AMBER: cutoff & speed-up of GBSA

From: Wei Chen <>
Date: Wed, 30 May 2007 16:27:53 -0400

Hello, Amber users,

I got a big protein that has about 25,000 atoms. I try to run an implicit MD
using GBSA. Because the size of the protein, I have to use a small cutoff
and rgbmax. In order to get an appropriate cutoff and rgbmax, I calculated a
single point energy when varing cutoff and rgbmax, separately. In the
attachment, the first two plots are electrostatic & Vdw energy verse cutoff
when rgbmax was fixed at 16 Angstrom. The third plot is electrostatic energy
verse rgbmax when cutoff was fixed at 16 Angstrom. The electrostatic energy
is the sum of electrostatic energy in vaccum and polar solvation energy. In
the first plot, I see the electrostatic energy converges when cutoff >= 14
Angstrom. Actually, the electrostatic energy is -59497.1116 kcal/mol without
cutoff. So it is very close. In the second plot, Vdw energy has larger
variation than elec. energy. I think the Vdw force should vary slightly
considering it is close to isotropic. Am I right? According to first two
plots, a cutoff >= 14 Angstrom should be enough for my simulation. In the
third plot, the elec. energy varies a lot verse rgbmax. So the elect. energy
is much more sensitive to rgbmax. It seems to me that a rgbmax >= 24
Angstrom should be used ( the elec. energy is -58980.5952 kcal/mol with
rgbmax=999). Is this reasonable?

Another problem is with the speed of GBSA. I set cutoff=16 and rgbmax=16.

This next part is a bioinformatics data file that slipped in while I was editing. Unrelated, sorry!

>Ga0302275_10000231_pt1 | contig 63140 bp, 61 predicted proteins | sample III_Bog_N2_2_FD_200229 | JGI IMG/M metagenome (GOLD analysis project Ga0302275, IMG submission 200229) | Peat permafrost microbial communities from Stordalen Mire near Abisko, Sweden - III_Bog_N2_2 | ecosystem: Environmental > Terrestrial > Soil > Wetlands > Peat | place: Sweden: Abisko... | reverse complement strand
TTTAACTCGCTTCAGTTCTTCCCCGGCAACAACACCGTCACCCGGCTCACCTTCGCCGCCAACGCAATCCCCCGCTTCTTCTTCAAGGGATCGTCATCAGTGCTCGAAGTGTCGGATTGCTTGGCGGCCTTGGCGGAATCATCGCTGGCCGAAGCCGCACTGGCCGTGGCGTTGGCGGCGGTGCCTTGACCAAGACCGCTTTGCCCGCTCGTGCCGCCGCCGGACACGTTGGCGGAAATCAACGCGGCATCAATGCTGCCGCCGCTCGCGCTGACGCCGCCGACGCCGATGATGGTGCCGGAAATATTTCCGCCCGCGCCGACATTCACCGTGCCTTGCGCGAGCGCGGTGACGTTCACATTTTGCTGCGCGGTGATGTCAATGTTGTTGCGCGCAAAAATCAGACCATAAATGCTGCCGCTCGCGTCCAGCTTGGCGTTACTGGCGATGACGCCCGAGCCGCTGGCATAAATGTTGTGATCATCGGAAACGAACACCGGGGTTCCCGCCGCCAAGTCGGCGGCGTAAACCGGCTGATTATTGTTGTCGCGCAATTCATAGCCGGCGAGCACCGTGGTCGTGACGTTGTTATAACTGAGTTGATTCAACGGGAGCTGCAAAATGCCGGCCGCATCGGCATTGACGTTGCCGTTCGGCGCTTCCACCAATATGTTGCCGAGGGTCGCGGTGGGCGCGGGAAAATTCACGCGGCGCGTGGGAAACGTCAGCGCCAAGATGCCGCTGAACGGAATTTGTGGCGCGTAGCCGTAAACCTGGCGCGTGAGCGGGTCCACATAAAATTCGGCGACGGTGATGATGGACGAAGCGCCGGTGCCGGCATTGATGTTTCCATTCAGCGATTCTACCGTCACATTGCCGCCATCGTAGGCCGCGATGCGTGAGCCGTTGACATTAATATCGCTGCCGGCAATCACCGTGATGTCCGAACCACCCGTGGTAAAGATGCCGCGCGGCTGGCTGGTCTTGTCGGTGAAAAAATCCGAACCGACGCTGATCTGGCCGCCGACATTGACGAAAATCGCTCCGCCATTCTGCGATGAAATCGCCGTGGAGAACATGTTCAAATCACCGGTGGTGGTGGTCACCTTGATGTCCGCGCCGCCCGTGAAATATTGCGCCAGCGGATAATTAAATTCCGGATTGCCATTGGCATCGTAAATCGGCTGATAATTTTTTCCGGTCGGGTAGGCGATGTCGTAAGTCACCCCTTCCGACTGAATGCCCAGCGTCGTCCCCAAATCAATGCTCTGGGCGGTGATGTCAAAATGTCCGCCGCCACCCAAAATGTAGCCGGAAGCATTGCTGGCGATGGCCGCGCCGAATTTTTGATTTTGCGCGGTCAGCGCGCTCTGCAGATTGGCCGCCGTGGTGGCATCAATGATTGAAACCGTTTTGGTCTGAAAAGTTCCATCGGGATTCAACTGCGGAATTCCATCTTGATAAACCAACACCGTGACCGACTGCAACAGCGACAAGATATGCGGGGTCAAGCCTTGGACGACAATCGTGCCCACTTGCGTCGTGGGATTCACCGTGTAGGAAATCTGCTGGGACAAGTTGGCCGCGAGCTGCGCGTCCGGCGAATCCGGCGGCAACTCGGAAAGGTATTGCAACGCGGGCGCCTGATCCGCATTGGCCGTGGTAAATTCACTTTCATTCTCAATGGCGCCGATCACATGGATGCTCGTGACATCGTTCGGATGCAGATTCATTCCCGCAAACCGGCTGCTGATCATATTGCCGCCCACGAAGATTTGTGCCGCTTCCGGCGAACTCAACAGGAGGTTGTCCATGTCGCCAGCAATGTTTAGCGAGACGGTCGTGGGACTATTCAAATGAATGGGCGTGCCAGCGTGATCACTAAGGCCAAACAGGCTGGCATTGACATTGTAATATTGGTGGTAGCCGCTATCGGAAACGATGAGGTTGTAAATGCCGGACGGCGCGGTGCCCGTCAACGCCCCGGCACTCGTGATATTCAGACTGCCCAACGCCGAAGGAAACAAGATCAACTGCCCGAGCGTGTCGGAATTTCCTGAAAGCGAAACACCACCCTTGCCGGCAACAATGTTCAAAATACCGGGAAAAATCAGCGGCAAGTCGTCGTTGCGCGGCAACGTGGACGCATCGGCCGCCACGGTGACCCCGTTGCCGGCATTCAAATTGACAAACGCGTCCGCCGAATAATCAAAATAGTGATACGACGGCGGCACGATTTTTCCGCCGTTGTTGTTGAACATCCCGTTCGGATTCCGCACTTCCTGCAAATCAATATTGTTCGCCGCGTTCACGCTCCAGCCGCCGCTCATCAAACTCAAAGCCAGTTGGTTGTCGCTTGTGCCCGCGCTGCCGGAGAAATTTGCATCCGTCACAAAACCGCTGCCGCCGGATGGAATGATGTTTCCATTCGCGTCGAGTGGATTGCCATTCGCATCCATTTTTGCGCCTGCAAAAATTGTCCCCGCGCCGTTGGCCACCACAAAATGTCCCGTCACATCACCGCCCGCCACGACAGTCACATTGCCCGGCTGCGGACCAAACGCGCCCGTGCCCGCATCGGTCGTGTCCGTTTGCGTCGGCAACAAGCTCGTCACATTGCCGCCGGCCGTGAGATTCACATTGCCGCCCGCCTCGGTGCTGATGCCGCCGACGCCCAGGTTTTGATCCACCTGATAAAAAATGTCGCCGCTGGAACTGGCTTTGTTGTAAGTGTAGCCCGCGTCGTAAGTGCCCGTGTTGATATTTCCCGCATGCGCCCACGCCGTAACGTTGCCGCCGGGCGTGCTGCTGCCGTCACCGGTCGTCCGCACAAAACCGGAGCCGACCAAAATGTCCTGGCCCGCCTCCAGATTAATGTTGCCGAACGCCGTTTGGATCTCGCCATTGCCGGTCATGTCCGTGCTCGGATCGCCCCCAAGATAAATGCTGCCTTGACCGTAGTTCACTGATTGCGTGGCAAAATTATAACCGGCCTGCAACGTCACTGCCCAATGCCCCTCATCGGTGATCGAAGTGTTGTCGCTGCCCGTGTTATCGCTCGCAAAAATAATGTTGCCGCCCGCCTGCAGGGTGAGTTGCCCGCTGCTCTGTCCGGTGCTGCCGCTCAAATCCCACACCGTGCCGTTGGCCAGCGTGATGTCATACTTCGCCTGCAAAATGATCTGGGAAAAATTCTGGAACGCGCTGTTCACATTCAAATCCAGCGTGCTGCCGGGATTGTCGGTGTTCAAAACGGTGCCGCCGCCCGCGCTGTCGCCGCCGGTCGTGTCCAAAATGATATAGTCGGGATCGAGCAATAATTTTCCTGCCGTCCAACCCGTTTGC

Control parameters as follows:


cat <<eof > mdin
 heat up structure
    ntc=2, ntf=2,
    cut=16.0, ntb=0, ntr=1,
    nstlim=10000, dt=0.002, nrespa=2,
    ntt=3, gamma_ln=1.0, tempi=0.0,
    igb=2, saltcon=0.15, gbsa=1,
    intdiel=1.0, extdiel=80.0, rgbmax=16.0,
    ntx=1, irest=0, ntpr=1, ntwx=100, ntwr=100,
    ntwv=500, nmropt=1,

#heat up algorithm:
#from steps 0 to 10000: heat the system from 0K to 300K
 &wt type='TEMP0', istep1=0,istep2=10000,value1=0.,
            value2=300., /

 &wt type='END' /

   keep all atoms restrained
RES 1 1642


I used SHAKE and set nrespa=2 in order to speed up. But it was still very
slow. It is about 35 s/step on a single 600MHz R14000 CPU. As a comparison,
I ran an explicit MD in a water box that includes ~200,000 atoms, 8 times
bigger. I used Amber force field, but ran it in NAMD with cutoff=12. This
costs ~20 s/step on the same single CPU. I searched on the mail list.
Somebody also found that GBSA was slow for a big molecule. I am wondering if
there is any way to speed it up today.

I am appreciate for any response.

Wei Chen

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Received on Sun Jun 03 2007 - 06:07:14 PDT
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